The official response is ‘it’s just business’. But is there actually more to the story?
Colt is announcing that it’s hugely popular AR-15 will no longer be produced in its civilian version.
Not only has the AR-15 been the most popular rifle of its kind in production — due in no small part to the many different options for customization — but it has also become the lightning rod for the national debate about gun ownership. Even guns that weren’t actually made by them were tagged with the description ‘AR-15 style rifle’.
It’s the gun ‘Beto’ has pledged to come for with a resounding ‘Hell yes’.
The left loves to point out when one of these is found in the hands of a murderous thug, shooting his way through a crowd of civilians in some gun-free zone or another.
But when someone carrying one rushes to the rescue — like the NRA instructor that ventilated the guy who shot dead most of a church in Sutherland Springs, it somehow doesn’t make the national news.
Here’s Colt’s official statement.
WEST HARTFORD, Conn. (September 19th, 2019) – There have been numerous articles recently published about Colt’s participation in the commercial rifle market. Some of these articles have incorrectly stated or implied that Colt is not committed to the consumer market. We want to assure you that Colt is committed to the Second Amendment, highly values its customers and continues to manufacture the world’s finest quality firearms for the consumer market.
The fact of the matter is that over the last few years, the market for modern sporting rifles has experienced significant excess manufacturing capacity. Given this level of manufacturing capacity, we believe there is adequate supply for modern sporting rifles for the foreseeable future.
On the other hand, our warfighters and law enforcement personnel continue to demand Colt rifles and we are fortunate enough to have been awarded significant military and law enforcement contracts. Currently, these high-volume contracts are absorbing all of Colt’s manufacturing capacity for rifles. Colt’s commitment to the consumer markets, however, is unwavering. We continue to expand our network of dealers across the country and to supply them with expanding lines of the finest quality 1911s and revolvers.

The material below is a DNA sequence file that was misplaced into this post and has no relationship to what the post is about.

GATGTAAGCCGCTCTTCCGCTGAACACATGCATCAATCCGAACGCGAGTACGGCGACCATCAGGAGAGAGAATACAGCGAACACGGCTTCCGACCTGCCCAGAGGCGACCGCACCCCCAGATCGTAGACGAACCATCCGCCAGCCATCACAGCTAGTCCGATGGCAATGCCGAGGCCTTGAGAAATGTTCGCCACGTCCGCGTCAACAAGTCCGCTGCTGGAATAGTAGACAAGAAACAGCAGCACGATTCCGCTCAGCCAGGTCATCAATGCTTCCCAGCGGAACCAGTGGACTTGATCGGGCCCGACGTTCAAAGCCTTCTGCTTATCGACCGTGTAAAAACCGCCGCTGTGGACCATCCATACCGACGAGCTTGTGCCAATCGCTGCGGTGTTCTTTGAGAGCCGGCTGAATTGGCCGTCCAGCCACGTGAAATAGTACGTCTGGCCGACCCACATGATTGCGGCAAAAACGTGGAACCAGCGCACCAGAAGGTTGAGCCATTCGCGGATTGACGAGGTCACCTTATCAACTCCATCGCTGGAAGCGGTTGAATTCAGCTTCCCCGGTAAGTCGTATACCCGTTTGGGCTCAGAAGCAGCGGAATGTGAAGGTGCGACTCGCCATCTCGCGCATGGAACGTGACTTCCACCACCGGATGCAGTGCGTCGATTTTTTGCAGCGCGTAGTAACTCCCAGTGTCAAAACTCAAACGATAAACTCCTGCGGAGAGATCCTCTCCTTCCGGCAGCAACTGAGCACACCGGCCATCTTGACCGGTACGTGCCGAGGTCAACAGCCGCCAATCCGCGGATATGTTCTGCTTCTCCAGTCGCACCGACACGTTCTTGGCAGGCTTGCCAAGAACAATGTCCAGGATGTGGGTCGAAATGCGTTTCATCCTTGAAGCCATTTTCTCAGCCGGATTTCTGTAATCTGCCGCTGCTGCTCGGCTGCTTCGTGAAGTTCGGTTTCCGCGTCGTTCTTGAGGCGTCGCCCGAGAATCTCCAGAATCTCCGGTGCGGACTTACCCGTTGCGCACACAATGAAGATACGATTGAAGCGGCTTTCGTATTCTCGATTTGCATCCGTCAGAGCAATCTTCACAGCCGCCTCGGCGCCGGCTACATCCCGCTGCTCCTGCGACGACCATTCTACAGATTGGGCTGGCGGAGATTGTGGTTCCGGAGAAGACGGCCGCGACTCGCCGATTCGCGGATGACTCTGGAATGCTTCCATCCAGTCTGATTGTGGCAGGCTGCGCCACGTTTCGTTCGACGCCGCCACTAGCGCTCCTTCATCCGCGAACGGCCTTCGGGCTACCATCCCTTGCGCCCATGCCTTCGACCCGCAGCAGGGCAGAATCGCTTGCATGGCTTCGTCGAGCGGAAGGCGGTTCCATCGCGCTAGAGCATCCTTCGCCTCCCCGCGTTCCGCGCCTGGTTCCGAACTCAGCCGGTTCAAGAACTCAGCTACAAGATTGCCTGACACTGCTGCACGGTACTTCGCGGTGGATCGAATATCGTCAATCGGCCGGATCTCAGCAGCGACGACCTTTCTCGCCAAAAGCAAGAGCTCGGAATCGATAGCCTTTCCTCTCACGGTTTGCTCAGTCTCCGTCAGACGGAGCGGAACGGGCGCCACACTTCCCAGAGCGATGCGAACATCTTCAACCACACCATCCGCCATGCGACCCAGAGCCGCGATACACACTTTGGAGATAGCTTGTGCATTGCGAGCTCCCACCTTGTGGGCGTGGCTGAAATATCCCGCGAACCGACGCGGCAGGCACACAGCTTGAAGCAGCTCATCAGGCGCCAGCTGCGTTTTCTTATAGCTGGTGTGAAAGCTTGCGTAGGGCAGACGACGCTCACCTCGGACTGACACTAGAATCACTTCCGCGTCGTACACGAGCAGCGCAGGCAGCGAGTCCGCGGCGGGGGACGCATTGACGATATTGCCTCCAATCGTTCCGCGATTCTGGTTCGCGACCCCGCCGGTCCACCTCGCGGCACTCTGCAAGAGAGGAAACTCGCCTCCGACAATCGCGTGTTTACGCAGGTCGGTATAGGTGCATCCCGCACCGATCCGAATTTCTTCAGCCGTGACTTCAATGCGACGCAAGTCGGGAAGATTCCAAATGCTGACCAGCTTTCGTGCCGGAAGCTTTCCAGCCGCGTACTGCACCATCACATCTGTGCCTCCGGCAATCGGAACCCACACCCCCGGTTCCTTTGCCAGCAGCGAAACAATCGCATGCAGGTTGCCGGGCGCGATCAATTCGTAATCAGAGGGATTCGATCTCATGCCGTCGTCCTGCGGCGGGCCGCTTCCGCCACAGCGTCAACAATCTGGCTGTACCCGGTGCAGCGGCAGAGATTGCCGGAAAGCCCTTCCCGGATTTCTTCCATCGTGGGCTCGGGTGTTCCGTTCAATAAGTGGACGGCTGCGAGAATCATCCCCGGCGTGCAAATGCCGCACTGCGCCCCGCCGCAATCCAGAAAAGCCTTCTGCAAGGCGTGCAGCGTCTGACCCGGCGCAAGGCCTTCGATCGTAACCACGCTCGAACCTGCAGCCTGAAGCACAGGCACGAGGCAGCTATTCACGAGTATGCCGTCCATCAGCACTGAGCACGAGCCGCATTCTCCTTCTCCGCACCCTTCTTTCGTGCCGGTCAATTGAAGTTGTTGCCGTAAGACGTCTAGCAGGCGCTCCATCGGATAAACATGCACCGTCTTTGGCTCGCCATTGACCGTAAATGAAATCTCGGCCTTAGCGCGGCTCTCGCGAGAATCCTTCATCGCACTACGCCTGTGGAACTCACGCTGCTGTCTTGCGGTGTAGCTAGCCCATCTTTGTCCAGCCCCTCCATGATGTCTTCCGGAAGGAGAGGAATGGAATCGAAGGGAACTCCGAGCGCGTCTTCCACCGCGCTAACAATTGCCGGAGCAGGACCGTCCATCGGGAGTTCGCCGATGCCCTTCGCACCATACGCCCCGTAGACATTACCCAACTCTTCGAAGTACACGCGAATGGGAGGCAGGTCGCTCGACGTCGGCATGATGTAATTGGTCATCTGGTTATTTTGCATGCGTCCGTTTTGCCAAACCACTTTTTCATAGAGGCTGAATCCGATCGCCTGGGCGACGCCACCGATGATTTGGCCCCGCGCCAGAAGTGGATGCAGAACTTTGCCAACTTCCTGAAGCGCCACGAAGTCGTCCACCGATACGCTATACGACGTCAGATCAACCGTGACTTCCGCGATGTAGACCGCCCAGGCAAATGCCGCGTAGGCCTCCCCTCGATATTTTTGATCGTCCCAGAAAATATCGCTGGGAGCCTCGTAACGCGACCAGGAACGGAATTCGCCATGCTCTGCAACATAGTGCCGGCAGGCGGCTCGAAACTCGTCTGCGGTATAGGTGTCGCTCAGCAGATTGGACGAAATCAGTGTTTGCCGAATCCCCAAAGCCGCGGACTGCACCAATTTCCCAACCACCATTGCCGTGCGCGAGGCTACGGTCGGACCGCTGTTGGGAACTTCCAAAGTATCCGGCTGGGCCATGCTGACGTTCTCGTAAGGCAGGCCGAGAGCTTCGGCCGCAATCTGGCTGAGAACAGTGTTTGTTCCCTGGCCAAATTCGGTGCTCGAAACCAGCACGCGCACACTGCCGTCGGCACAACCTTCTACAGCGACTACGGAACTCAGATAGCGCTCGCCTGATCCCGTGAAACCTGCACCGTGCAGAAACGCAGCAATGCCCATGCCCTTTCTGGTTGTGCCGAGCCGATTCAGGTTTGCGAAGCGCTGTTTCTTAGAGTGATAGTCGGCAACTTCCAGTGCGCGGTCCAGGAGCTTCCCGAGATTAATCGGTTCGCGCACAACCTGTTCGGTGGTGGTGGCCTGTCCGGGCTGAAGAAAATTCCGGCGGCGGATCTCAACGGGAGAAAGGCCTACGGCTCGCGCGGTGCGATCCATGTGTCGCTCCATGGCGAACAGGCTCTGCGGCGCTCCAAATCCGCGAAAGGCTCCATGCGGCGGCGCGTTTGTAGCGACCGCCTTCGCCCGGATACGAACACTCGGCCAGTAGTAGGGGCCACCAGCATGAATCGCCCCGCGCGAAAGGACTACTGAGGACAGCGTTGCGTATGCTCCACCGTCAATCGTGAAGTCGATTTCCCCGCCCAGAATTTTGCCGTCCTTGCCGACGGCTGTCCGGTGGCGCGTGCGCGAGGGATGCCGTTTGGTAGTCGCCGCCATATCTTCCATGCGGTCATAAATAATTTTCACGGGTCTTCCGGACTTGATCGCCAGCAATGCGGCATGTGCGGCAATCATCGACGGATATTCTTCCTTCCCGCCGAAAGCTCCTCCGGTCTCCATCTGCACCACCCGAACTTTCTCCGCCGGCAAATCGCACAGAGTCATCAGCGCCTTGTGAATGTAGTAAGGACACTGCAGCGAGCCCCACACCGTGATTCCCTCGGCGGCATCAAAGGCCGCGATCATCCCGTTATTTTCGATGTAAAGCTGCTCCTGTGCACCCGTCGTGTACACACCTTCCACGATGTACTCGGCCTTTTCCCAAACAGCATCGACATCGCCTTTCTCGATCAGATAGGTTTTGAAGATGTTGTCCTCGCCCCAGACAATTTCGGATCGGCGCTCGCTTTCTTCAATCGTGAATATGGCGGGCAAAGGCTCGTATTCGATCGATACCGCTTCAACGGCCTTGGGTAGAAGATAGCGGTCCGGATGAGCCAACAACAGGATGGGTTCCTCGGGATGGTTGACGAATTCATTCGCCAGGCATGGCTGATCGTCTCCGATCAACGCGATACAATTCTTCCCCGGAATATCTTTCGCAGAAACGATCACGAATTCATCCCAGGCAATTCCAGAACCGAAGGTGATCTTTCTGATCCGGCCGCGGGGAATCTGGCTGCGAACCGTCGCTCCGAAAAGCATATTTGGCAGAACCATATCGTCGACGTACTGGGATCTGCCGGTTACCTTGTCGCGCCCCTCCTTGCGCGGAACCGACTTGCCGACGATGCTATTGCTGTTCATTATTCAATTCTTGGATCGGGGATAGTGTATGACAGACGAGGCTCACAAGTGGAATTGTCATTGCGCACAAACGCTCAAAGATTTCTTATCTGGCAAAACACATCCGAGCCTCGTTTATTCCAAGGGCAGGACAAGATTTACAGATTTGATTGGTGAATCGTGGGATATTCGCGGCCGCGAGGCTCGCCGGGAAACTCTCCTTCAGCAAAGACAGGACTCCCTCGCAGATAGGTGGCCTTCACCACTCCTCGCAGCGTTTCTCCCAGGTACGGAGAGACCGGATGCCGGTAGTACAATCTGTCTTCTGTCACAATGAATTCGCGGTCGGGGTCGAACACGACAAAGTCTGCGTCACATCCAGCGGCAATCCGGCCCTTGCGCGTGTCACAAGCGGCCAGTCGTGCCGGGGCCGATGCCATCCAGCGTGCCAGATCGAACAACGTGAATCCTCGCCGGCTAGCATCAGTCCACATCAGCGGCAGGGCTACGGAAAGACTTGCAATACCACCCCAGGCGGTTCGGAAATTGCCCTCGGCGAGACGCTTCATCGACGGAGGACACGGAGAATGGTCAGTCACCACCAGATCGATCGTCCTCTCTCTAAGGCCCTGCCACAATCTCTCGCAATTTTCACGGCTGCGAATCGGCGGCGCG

At the end of the day, we believe it is good sense to follow consumer demand and to adjust as market dynamics change. Colt has been a stout supporter of the Second Amendment for over 180 years, remains so, and will continue to provide its customers with the finest quality firearms in the world.
Dennis Veilleux, President and Chief Executive Officer
So, they are essentially saying there has been a glut of production and they will cease producing more until sales catch up with what has already been manufactured.
Could that reason be legit? Possibly.
Here’s the argument in favor of that explanation:
First, MSN reports.
“Colt is your bread and butter that’s been used by police and law enforcement for a long time,” Harris said. “But they’ve been pushed out of the market when it comes to being the best bang for your buck.”
“We don’t even stock that many,” he added.
Colt has been the standard for many gun owners. It produced one of the first widely used semi-automatic pistols, which is known as the Colt 1911, that is still sold to this day.
And another source reminds us just how rocky Colt’s business model has been over the years.
“Given these sales and the history of Colt being a completely disorganized, dysfunctional company that goes into bankruptcy and can’t keep anything going properly, my assumption is that this is a business decision that is being driven by their own business problems,” he said.
Still, Winkler said the company’s decision risks alienating and angering its remaining customer base.
“We’ve seen in the past that when gun manufacturers are viewed to have given in to gun-safety advocates, gun owners will boycott them and really hurt their business,” he said. “If they think a company like Colt is disrespecting their identity or giving in to the other side, Colt’s likely going to see serious damage to its other firearms brands too.”
It MIGHT simply be as straightforward as that. Or there could be another reason.
Are they caving to political pressure?
Despite their statement, experts wonder whether the company made the decision with other factors in mind.
“The public is getting very alarmed about what’s happening with assault rifles in the hands of potential mass shooters,” John Donohue, a Stanford Law professor with expertise in gun policy, tells TIME. “Colt may just be feeling better to get out of that particular market, and they’re offering this purely economic manufacturing argument rather than addressing the political realities right now as the justification for this decision.”
So what do you think?
Was it simply business? Or was this a case of them caving to political pressure?